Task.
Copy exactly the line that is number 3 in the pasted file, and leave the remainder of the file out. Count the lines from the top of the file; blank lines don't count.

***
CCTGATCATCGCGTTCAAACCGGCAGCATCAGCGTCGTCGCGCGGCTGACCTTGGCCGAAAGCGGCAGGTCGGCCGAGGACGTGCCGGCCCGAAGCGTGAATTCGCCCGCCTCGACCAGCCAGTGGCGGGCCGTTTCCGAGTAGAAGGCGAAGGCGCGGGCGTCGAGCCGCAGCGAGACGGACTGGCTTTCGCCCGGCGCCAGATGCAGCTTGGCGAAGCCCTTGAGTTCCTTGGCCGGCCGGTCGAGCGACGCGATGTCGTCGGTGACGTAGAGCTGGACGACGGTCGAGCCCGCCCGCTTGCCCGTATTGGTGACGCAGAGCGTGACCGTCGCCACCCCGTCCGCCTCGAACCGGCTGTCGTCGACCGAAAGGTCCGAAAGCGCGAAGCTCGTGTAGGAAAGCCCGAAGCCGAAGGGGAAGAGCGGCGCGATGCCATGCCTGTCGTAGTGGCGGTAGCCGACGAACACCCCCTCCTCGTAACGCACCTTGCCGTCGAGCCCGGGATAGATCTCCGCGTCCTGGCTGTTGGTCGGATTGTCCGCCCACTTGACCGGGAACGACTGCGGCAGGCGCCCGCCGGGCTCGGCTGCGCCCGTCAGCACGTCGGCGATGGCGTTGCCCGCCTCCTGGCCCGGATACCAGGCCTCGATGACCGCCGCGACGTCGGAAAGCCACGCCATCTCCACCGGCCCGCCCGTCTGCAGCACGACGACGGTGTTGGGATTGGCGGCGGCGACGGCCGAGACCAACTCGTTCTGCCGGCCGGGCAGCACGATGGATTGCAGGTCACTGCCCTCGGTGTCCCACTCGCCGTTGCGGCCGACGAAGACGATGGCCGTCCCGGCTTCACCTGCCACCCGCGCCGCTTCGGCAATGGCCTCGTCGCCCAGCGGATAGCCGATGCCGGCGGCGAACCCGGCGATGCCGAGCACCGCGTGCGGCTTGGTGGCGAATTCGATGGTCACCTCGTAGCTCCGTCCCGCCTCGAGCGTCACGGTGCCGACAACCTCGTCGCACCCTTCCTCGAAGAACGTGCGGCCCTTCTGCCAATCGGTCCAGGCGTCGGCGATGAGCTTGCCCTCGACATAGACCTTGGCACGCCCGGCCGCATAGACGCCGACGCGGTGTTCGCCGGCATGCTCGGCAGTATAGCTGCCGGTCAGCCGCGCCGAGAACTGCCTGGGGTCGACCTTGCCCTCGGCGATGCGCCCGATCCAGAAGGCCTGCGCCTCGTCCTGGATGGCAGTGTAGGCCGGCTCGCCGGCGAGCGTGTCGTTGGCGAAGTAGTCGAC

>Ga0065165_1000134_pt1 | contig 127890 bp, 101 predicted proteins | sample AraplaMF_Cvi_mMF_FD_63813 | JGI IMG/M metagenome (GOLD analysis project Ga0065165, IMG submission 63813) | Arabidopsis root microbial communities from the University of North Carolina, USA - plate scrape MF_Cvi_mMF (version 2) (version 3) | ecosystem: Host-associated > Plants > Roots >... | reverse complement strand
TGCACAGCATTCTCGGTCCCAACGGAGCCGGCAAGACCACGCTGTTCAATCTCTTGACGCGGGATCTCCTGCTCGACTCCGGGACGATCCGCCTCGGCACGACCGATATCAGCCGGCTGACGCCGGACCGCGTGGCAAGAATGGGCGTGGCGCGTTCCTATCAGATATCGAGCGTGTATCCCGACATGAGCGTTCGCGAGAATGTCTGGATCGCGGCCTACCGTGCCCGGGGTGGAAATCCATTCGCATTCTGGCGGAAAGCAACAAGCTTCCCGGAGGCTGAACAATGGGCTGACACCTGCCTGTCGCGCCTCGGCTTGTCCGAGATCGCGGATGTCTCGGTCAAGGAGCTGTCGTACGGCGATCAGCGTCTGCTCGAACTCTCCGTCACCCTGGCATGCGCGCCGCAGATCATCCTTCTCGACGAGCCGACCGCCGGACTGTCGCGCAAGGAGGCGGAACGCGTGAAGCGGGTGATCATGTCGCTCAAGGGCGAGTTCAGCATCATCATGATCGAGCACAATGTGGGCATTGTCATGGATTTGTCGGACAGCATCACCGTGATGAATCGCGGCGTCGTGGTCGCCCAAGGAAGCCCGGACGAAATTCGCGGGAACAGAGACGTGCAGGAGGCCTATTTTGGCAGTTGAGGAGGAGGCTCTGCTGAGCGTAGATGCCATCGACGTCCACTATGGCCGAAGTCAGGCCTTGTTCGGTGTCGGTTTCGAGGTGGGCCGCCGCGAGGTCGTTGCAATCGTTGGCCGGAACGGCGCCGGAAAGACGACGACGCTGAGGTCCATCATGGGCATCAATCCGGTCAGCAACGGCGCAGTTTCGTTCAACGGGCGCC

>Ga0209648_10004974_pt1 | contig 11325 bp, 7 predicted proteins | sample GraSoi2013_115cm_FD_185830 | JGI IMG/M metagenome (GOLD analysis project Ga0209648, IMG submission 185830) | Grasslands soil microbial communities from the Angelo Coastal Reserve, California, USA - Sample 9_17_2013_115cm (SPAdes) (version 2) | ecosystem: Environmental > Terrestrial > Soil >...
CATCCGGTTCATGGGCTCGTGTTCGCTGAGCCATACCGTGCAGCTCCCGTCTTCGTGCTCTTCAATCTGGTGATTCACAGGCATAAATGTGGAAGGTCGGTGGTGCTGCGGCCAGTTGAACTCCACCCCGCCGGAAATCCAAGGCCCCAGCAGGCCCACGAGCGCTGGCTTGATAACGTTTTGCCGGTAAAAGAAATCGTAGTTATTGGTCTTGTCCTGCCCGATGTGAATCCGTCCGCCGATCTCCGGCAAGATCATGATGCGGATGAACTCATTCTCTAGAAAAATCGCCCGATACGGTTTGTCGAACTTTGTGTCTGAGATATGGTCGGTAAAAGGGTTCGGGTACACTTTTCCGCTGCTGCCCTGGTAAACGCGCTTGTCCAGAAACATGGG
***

TGCACAGCATTCTCGGTCCCAACGGAGCCGGCAAGACCACGCTGTTCAATCTCTTGACGCGGGATCTCCTGCTCGACTCCGGGACGATCCGCCTCGGCACGACCGATATCAGCCGGCTGACGCCGGACCGCGTGGCAAGAATGGGCGTGGCGCGTTCCTATCAGATATCGAGCGTGTATCCCGACATGAGCGTTCGCGAGAATGTCTGGATCGCGGCCTACCGTGCCCGGGGTGGAAATCCATTCGCATTCTGGCGGAAAGCAACAAGCTTCCCGGAGGCTGAACAATGGGCTGACACCTGCCTGTCGCGCCTCGGCTTGTCCGAGATCGCGGATGTCTCGGTCAAGGAGCTGTCGTACGGCGATCAGCGTCTGCTCGAACTCTCCGTCACCCTGGCATGCGCGCCGCAGATCATCCTTCTCGACGAGCCGACCGCCGGACTGTCGCGCAAGGAGGCGGAACGCGTGAAGCGGGTGATCATGTCGCTCAAGGGCGAGTTCAGCATCATCATGATCGAGCACAATGTGGGCATTGTCATGGATTTGTCGGACAGCATCACCGTGATGAATCGCGGCGTCGTGGTCGCCCAAGGAAGCCCGGACGAAATTCGCGGGAACAGAGACGTGCAGGAGGCCTATTTTGGCAGTTGAGGAGGAGGCTCTGCTGAGCGTAGATGCCATCGACGTCCACTATGGCCGAAGTCAGGCCTTGTTCGGTGTCGGTTTCGAGGTGGGCCGCCGCGAGGTCGTTGCAATCGTTGGCCGGAACGGCGCCGGAAAGACGACGACGCTGAGGTCCATCATGGGCATCAATCCGGTCAGCAACGGCGCAGTTTCGTTCAACGGGCGCC